Russia Environmental Issues

Climate issues in Russia
Russia produces a significant portion of the world’s greenhouse gas emissions and is therefore an important country in the international climate negotiations. The Kyotoprotocol did not come into force before it was ratified by Russia. Nevertheless, Russia's positions in the coming climate negotiations are an open question. Russian science and public has taken a more sceptical position to man-made climate change then the rest of the world, school education is weak and it is very little public information available about climate change. Since the county is rich on oil, gas and coal, fossil fuel is a priority together with maintaining its nuclear capacity.

Challenges in relation to nuclear-waste and accidents
The first generation nuclear reactors have reached their designed lifespan. The oldest existing Chernobyl-type RBMK-1000 unit of Leningrad NPP and the oldest model of VVER-440 power unit of Kola NPP reached their designed lifespan in 2003.

The first generation reactors create a higher probability of nuclear accidents, and should be closed at the planned expiry date. They should not be granted permits for prolonged operation. Necessary funds for decommissioning must be established, and the preparation of decommissioning started.

By-products of nuclear weapons production caused permanent damage near Tomsk and Krasnoyarsk in southern Siberia, and near Chelyabinsk in the Ural Mountains. Fallout from the 1986 explosion at Ukraine’s Chernobyl’ nuclear power plant affected Russia primarily in Bryansk Oblast (see Chernobyl’ Accident). Less well-known than the Chernobyl’ disaster were accidents at the Mayak nuclear weapons production plant near Chelyabinsk in 1949, 1957, and 1967, which together released significantly higher emissions than Chernobyl’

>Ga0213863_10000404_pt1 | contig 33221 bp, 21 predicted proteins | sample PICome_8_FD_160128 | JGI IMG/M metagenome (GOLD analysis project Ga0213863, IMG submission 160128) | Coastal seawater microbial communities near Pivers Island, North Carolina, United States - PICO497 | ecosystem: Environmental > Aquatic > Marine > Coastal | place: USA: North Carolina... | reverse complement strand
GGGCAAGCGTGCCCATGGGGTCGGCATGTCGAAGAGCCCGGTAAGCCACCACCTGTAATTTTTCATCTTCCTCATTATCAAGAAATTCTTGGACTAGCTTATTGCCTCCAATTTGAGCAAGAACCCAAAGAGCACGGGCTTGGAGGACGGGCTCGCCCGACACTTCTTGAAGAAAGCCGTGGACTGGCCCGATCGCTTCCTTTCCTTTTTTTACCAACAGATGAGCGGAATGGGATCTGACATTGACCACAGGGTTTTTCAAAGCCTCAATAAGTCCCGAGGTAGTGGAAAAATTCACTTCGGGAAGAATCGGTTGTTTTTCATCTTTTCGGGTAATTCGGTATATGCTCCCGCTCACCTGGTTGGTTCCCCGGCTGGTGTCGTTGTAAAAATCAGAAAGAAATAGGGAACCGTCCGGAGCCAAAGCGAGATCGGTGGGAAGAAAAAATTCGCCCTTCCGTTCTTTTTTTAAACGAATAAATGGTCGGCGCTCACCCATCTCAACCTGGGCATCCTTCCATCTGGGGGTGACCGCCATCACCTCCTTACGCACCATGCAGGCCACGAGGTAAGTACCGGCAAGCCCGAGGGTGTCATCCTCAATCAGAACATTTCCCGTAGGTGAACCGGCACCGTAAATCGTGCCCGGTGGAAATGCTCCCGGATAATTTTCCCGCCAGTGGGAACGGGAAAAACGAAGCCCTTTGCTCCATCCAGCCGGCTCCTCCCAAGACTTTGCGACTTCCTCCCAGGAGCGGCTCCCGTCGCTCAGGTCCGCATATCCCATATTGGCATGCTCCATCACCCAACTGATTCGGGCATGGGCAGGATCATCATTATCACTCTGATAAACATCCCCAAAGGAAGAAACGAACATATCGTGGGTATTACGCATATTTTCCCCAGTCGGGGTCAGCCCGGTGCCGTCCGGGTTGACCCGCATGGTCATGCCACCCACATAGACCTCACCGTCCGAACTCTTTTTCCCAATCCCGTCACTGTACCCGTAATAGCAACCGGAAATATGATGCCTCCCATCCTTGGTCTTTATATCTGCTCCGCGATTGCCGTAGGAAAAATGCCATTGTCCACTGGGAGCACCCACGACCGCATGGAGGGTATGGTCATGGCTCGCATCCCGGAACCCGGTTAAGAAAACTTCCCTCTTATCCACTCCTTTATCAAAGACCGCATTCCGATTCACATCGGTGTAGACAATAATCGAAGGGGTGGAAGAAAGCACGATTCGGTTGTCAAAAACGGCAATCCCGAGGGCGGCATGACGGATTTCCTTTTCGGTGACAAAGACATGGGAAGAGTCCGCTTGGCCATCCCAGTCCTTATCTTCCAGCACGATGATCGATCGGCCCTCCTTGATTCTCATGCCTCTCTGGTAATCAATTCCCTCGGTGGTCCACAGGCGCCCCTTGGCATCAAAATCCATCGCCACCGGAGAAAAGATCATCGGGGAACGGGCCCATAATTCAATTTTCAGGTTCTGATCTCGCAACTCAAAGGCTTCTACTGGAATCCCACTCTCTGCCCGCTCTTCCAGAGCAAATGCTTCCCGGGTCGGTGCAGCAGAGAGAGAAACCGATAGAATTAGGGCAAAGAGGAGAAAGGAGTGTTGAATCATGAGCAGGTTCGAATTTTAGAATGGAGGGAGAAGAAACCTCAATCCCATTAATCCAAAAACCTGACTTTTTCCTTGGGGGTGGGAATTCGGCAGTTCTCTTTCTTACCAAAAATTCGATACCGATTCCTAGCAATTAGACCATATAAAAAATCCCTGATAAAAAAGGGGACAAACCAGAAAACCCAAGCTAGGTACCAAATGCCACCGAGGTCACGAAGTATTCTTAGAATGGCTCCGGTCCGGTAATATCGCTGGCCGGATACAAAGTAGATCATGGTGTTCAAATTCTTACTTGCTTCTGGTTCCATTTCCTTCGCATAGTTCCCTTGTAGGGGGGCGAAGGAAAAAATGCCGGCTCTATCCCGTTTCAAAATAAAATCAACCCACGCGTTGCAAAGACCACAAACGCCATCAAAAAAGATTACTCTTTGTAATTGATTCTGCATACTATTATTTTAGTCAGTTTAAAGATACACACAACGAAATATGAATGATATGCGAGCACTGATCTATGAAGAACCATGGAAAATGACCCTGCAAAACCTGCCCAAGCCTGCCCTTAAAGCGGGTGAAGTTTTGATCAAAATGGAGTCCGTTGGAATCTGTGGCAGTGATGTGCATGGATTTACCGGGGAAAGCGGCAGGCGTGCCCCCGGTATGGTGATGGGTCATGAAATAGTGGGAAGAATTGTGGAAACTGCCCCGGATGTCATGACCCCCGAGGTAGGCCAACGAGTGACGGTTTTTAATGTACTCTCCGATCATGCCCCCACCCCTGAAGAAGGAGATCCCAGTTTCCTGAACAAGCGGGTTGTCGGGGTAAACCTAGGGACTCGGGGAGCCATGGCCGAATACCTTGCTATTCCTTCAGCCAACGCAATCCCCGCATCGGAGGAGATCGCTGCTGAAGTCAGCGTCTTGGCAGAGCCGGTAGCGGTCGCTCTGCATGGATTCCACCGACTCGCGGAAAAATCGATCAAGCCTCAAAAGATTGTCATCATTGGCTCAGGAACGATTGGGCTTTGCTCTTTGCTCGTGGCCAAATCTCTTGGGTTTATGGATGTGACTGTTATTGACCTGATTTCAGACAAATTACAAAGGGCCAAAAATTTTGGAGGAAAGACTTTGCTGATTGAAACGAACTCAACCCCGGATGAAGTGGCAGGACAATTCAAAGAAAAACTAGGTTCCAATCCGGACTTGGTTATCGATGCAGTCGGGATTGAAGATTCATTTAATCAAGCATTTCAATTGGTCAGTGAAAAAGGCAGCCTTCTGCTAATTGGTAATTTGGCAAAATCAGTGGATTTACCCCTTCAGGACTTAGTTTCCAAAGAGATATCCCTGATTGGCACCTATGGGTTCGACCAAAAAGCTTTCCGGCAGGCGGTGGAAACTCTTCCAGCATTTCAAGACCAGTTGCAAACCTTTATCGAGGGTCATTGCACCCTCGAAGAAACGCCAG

The Soviet military tested nuclear weapons on the islands of Novaya Zemlya in the Arctic Ocean, which was their second testing site after Semipalatinsk (now Semey), Kazakhstan. Nuclear reactors and wastes were dumped into the Barents and Kara seas of the far north, and in far eastern Siberia. Dumping of nuclear wastes in the Sea of Japan (East Sea) continued until 1993. The disposal of nuclear submarines and nuclear waste is still a problematic issue. Although a number of nuclear submarines have been decommissioned, many are still docked at Russian ports as a result of a lack of money and facilities for storing nuclear wastes.

Erosion and degradation of land and water
Land and water resources experienced severe degradation during the Soviet period. Some areas, such as the Kuznetsk Basin on the Tom’ River in southern Siberia, the industrial belt along the southern portion of the Ural Mountains, and the lower Volga River, were degraded beyond repair.

Computer Environmental Issues

Lake Erie Environmental Issues

Car Wash Environmental Issues

Plastic Environmental Issues

Aral Sea Environmental Issues